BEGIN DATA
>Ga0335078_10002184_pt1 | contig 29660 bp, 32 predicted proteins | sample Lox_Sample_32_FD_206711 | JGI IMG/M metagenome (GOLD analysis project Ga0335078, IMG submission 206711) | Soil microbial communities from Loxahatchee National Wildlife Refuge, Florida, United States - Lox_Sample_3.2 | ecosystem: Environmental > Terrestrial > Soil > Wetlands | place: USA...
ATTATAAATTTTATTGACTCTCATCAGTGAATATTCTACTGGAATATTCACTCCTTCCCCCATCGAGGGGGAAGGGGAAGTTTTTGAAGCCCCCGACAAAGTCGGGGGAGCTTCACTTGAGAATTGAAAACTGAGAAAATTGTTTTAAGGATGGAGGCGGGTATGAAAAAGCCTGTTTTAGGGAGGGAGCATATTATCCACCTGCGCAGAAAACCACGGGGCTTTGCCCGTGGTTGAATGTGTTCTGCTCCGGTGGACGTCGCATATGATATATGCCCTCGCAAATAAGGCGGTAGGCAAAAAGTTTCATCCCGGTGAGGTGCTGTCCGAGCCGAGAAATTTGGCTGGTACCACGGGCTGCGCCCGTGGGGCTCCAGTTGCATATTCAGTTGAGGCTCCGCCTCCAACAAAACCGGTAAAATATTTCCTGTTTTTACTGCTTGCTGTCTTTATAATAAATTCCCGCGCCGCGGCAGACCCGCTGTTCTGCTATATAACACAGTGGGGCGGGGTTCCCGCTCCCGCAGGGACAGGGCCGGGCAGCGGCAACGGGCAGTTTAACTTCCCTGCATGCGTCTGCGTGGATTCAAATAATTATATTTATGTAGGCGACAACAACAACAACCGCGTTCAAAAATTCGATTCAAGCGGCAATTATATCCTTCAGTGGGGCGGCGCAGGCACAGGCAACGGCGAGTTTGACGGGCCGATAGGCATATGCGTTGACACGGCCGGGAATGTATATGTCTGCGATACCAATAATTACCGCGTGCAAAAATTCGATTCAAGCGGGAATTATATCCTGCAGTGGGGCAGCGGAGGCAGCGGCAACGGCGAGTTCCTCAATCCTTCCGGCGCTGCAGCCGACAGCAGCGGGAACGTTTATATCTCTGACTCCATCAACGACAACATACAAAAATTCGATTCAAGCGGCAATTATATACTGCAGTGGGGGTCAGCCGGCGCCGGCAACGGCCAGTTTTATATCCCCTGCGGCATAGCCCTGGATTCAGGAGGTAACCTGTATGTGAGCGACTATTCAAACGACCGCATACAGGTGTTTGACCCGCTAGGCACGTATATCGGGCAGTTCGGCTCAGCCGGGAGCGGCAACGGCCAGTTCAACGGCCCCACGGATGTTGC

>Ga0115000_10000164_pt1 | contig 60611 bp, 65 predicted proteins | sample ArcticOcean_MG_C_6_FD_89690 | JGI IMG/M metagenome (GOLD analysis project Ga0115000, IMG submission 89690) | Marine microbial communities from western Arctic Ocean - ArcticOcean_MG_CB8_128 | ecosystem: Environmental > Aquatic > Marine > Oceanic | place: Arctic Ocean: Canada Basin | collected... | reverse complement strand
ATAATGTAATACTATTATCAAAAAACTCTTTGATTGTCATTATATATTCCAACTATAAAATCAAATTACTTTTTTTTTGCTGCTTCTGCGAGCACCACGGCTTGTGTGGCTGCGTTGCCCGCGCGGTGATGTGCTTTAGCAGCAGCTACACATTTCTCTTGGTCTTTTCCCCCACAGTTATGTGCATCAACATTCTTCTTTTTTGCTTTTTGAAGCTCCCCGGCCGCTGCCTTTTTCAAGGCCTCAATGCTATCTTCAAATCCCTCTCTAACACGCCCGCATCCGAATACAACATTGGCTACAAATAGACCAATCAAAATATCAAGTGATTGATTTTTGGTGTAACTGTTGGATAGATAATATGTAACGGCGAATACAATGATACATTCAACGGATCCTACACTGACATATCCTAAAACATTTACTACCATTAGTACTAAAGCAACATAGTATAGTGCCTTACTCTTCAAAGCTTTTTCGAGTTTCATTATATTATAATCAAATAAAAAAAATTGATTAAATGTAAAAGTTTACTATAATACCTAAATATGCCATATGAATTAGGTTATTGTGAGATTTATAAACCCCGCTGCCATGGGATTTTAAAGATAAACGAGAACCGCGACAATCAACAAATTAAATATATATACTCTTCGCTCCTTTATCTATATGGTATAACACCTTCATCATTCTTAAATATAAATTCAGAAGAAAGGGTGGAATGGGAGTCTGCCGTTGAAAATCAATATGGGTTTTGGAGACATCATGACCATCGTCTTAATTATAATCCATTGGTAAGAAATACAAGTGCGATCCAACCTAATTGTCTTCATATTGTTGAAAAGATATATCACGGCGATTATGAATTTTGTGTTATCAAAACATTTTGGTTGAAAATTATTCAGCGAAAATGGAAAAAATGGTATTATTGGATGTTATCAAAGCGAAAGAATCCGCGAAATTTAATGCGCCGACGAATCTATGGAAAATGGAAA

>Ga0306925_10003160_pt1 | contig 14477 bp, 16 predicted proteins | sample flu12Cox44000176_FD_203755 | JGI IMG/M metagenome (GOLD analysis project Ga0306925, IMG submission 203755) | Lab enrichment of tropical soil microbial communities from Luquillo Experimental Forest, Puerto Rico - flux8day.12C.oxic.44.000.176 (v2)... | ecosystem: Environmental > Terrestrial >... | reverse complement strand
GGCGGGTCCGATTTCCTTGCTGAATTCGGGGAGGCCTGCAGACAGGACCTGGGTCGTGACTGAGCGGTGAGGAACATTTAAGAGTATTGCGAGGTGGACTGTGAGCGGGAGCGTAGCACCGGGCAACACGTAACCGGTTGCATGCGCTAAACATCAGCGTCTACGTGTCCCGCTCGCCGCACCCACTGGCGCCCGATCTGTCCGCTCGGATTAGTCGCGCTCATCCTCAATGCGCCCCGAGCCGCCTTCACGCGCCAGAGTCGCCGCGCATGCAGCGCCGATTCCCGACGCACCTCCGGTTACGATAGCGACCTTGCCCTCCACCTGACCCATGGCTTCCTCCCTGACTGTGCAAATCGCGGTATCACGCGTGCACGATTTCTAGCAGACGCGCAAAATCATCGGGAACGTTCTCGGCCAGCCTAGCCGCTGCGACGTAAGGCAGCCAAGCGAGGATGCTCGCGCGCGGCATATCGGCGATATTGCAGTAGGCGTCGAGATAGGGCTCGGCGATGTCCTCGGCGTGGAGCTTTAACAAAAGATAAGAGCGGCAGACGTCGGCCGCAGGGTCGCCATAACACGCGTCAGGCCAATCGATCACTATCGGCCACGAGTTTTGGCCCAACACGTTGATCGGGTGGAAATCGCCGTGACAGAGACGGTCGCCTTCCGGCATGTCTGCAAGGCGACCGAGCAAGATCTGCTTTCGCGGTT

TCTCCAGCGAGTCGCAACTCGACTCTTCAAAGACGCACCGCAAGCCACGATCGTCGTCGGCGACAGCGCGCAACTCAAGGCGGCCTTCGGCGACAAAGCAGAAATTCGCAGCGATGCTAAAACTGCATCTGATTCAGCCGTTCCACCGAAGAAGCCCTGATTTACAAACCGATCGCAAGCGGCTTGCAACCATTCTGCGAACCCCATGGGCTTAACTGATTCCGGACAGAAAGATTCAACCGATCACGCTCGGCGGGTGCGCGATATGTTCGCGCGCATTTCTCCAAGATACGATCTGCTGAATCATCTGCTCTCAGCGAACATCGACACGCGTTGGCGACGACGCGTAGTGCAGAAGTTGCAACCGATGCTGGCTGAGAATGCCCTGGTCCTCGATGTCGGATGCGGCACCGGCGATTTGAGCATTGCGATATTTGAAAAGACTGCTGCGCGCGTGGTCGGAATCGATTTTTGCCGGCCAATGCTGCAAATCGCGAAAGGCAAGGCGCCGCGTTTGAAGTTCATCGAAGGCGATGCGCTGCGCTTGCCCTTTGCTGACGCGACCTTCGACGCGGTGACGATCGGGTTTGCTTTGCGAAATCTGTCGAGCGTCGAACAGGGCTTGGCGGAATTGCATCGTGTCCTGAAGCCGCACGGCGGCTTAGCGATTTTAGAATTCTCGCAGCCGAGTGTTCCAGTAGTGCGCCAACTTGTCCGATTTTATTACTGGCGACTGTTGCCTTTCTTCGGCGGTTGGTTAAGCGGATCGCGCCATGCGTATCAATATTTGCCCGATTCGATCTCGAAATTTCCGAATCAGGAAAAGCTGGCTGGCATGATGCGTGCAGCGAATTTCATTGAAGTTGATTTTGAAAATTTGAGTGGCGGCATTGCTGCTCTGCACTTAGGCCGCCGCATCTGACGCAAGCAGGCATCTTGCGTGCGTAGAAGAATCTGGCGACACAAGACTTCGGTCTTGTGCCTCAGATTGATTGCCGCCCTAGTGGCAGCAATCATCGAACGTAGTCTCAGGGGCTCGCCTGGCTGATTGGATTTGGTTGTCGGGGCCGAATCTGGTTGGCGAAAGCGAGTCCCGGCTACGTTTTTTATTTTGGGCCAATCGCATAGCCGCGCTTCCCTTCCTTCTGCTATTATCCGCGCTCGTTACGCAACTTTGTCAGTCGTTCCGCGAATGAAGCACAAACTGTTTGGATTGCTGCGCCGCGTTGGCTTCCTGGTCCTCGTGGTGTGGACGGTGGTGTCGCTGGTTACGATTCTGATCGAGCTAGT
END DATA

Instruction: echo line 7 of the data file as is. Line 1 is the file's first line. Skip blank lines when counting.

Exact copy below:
TCTCCAGCGAGTCGCAACTCGACTCTTCAAAGACGCACCGCAAGCCACGATCGTCGTCGGCGACAGCGCGCAACTCAAGGCGGCCTTCGGCGACAAAGCAGAAATTCGCAGCGATGCTAAAACTGCATCTGATTCAGCCGTTCCACCGAAGAAGCCCTGATTTACAAACCGATCGCAAGCGGCTTGCAACCATTCTGCGAACCCCATGGGCTTAACTGATTCCGGACAGAAAGATTCAACCGATCACGCTCGGCGGGTGCGCGATATGTTCGCGCGCATTTCTCCAAGATACGATCTGCTGAATCATCTGCTCTCAGCGAACATCGACACGCGTTGGCGACGACGCGTAGTGCAGAAGTTGCAACCGATGCTGGCTGAGAATGCCCTGGTCCTCGATGTCGGATGCGGCACCGGCGATTTGAGCATTGCGATATTTGAAAAGACTGCTGCGCGCGTGGTCGGAATCGATTTTTGCCGGCCAATGCTGCAAATCGCGAAAGGCAAGGCGCCGCGTTTGAAGTTCATCGAAGGCGATGCGCTGCGCTTGCCCTTTGCTGACGCGACCTTCGACGCGGTGACGATCGGGTTTGCTTTGCGAAATCTGTCGAGCGTCGAACAGGGCTTGGCGGAATTGCATCGTGTCCTGAAGCCGCACGGCGGCTTAGCGATTTTAGAATTCTCGCAGCCGAGTGTTCCAGTAGTGCGCCAACTTGTCCGATTTTATTACTGGCGACTGTTGCCTTTCTTCGGCGGTTGGTTAAGCGGATCGCGCCATGCGTATCAATATTTGCCCGATTCGATCTCGAAATTTCCGAATCAGGAAAAGCTGGCTGGCATGATGCGTGCAGCGAATTTCATTGAAGTTGATTTTGAAAATTTGAGTGGCGGCATTGCTGCTCTGCACTTAGGCCGCCGCATCTGACGCAAGCAGGCATCTTGCGTGCGTAGAAGAATCTGGCGACACAAGACTTCGGTCTTGTGCCTCAGATTGATTGCCGCCCTAGTGGCAGCAATCATCGAACGTAGTCTCAGGGGCTCGCCTGGCTGATTGGATTTGGTTGTCGGGGCCGAATCTGGTTGGCGAAAGCGAGTCCCGGCTACGTTTTTTATTTTGGGCCAATCGCATAGCCGCGCTTCCCTTCCTTCTGCTATTATCCGCGCTCGTTACGCAACTTTGTCAGTCGTTCCGCGAATGAAGCACAAACTGTTTGGATTGCTGCGCCGCGTTGGCTTCCTGGTCCTCGTGGTGTGGACGGTGGTGTCGCTGGTTACGATTCTGATCGAGCTAGT